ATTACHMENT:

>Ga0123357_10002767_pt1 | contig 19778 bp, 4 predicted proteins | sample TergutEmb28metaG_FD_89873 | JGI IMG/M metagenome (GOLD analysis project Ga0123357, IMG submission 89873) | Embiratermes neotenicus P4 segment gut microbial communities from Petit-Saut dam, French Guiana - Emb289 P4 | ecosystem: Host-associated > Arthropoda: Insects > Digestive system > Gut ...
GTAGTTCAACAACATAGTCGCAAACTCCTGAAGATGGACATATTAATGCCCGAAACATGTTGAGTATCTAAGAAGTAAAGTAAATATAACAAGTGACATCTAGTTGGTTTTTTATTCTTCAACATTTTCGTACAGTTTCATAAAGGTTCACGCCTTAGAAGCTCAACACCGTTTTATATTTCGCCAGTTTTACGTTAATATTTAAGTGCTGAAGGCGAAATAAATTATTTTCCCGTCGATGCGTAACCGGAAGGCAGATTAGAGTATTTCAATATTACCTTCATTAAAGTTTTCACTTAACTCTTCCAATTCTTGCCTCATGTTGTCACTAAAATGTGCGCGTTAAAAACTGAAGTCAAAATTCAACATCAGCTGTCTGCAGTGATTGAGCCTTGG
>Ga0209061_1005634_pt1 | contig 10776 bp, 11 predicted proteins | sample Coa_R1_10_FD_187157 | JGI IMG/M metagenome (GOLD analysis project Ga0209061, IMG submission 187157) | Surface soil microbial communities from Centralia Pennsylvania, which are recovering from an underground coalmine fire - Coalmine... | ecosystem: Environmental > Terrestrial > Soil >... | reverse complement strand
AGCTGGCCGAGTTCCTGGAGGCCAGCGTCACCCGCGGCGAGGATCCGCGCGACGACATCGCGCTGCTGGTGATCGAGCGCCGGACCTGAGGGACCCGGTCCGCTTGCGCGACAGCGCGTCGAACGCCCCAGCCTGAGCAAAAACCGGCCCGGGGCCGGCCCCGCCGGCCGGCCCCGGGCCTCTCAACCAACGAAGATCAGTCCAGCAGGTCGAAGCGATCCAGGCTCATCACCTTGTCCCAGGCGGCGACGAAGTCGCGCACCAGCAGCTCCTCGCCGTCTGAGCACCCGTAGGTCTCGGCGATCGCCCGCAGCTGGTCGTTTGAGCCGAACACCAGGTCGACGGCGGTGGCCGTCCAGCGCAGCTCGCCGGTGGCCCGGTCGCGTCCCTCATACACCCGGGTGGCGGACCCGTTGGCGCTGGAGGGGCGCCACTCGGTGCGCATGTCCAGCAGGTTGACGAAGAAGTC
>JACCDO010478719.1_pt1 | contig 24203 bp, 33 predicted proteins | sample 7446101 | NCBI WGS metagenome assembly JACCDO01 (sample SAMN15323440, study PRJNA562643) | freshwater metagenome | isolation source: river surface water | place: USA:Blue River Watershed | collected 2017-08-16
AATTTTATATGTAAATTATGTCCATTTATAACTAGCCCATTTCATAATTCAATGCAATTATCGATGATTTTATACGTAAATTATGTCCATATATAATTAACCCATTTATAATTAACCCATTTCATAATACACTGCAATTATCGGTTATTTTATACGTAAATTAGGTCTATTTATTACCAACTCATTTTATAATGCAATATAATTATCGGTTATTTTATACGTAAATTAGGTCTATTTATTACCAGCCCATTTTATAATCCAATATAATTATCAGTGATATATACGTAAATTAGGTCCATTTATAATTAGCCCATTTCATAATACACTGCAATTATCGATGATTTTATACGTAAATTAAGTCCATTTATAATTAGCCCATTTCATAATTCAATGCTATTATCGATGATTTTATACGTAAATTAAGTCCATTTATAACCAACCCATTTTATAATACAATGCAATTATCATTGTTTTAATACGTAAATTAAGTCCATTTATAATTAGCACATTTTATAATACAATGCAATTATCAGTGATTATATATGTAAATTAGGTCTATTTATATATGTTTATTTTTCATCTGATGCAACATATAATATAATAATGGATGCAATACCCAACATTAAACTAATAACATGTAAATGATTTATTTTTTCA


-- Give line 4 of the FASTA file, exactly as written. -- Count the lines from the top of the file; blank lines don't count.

AGCTGGCCGAGTTCCTGGAGGCCAGCGTCACCCGCGGCGAGGATCCGCGCGACGACATCGCGCTGCTGGTGATCGAGCGCCGGACCTGAGGGACCCGGTCCGCTTGCGCGACAGCGCGTCGAACGCCCCAGCCTGAGCAAAAACCGGCCCGGGGCCGGCCCCGCCGGCCGGCCCCGGGCCTCTCAACCAACGAAGATCAGTCCAGCAGGTCGAAGCGATCCAGGCTCATCACCTTGTCCCAGGCGGCGACGAAGTCGCGCACCAGCAGCTCCTCGCCGTCTGAGCACCCGTAGGTCTCGGCGATCGCCCGCAGCTGGTCGTTTGAGCCGAACACCAGGTCGACGGCGGTGGCCGTCCAGCGCAGCTCGCCGGTGGCCCGGTCGCGTCCCTCATACACCCGGGTGGCGGACCCGTTGGCGCTGGAGGGGCGCCACTCGGTGCGCATGTCCAGCAGGTTGACGAAGAAGTC